“We are doing due diligence”. What does that mean?

What is due dilligence?

Before most transactions complete, the parties need to get to know each other and understand their risks. This is known as “due diligence”.

The phrase comes from the US where sellers are expected under securities and other laws to allow buyers to undertake “reasonable investigations”.

An industry (including many of the lawyers currently in practice in England) has developed to undertake this work: in essence, it is about telling the client what the risks are and then helping evaluate them. Some clients are afraid of it: who enjoys asking or answering the difficult questions? Others see it as a form of deal prevention. Very few look forward to it.

Of course, a due diligence process does not need to be that painful. In practice, the investor or proposed counterparty simply wants to know what they are getting into. After initial enquiries, it should be clear what the long list and short list of risks will be.

Enquiries generally fall into four categories: commercial, legal, tax and accounting and different specialists are required for each. Coordination is therefore an essential discipline.

Once the general picture is clear, the next challenge is to deal with the specific risks.

Some risks will need to be remediated. For example, if key aspects of a company’s business are based on verbal agreements, the terms will need to be documented.

Other risks are simply facts that need to be understood and therefore quantified. The advisor will help answer a number of “what if” questions so that the relevant scenarios are understood. Formal opinions may need to be written setting out red flags, amber risks and green lights.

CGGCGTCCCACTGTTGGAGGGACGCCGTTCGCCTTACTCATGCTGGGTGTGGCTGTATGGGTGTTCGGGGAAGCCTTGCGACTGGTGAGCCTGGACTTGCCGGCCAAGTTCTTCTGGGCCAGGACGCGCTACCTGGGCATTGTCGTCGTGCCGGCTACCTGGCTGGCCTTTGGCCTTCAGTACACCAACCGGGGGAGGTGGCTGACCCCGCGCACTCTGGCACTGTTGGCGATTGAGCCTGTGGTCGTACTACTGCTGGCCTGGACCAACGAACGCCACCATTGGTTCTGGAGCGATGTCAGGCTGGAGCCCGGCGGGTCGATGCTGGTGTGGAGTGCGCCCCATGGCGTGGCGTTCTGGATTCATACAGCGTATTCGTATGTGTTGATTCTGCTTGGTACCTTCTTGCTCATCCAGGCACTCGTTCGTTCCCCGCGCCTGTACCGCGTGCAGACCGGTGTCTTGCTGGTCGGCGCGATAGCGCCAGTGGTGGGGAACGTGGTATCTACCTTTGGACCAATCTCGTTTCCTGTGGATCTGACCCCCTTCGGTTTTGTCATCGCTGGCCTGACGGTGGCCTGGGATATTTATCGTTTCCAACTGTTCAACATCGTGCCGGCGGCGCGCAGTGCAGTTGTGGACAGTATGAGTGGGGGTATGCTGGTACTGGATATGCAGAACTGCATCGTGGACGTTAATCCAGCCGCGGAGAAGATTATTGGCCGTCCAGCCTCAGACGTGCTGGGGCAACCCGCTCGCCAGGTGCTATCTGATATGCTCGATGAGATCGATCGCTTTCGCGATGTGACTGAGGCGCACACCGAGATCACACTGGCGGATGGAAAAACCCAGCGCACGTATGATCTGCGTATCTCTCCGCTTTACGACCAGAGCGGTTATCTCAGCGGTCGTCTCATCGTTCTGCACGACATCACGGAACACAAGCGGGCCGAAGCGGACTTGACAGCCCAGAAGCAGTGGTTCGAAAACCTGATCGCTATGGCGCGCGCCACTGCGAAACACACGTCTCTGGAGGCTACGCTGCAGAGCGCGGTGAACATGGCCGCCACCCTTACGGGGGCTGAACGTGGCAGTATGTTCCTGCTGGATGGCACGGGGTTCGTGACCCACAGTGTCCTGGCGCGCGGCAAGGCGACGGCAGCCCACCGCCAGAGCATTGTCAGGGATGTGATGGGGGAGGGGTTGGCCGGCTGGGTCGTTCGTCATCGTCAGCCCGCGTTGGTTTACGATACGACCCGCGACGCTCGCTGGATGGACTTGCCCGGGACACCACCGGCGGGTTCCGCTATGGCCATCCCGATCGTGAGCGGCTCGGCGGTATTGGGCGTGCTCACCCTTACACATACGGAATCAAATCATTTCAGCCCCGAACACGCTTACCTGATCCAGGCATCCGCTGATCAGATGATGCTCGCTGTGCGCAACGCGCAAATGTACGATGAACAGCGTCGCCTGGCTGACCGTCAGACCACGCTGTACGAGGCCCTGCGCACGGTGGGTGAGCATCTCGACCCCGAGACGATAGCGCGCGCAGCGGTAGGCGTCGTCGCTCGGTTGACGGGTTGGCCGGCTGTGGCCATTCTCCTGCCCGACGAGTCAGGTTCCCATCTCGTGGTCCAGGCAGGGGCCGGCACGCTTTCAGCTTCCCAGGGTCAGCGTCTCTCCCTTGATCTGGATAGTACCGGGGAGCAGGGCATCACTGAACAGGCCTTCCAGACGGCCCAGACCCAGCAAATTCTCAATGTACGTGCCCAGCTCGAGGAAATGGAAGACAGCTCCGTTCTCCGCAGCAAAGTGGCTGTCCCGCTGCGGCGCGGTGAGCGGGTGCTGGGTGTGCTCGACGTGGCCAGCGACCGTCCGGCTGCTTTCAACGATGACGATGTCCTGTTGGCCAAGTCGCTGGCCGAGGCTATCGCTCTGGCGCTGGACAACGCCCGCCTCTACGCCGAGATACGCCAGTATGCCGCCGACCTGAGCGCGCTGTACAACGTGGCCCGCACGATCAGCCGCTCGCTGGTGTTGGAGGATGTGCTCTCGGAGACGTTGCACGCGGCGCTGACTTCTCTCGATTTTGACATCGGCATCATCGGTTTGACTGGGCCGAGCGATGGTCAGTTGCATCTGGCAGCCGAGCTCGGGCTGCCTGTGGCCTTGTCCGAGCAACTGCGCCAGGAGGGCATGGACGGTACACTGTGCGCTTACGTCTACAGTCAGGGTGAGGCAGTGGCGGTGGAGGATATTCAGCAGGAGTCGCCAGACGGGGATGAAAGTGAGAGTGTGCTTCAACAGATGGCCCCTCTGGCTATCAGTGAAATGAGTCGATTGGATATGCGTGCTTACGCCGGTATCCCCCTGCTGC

At the end of the process, there may be a go / no go moment. Without exception, conduct of the due diligence phase will affect the timing of the deal or decision.

Our role as lawyers is to advise on legal risks. What we at MDS Advisory will do, however, is also spend time digesting the advice from the other advisors and sources and then give our view on the big picture, where we consider it is right to do so. If the client needs us to step in, that is what we will do.

We feel comfortable doing this because of the depth of experience that our partners have as a result of long careers on the client and advisor side. We feel able to do it because we make every effort to get to know our client’s business and needs. We see this as something that differentiates us from our competition.

Of course, due diligence services sit alongside other advice. Generally, that is the drafting and negotiation of the transaction documents, whether it is a share sale or subscription, asset purchase or development agreement. MDS Advisory has recently completed a number of such engagements.

If you would like further information on how we can assist then please contact: Adam Oliver on for company and commercial legal advice and Michael Spencer on for construction and project advice.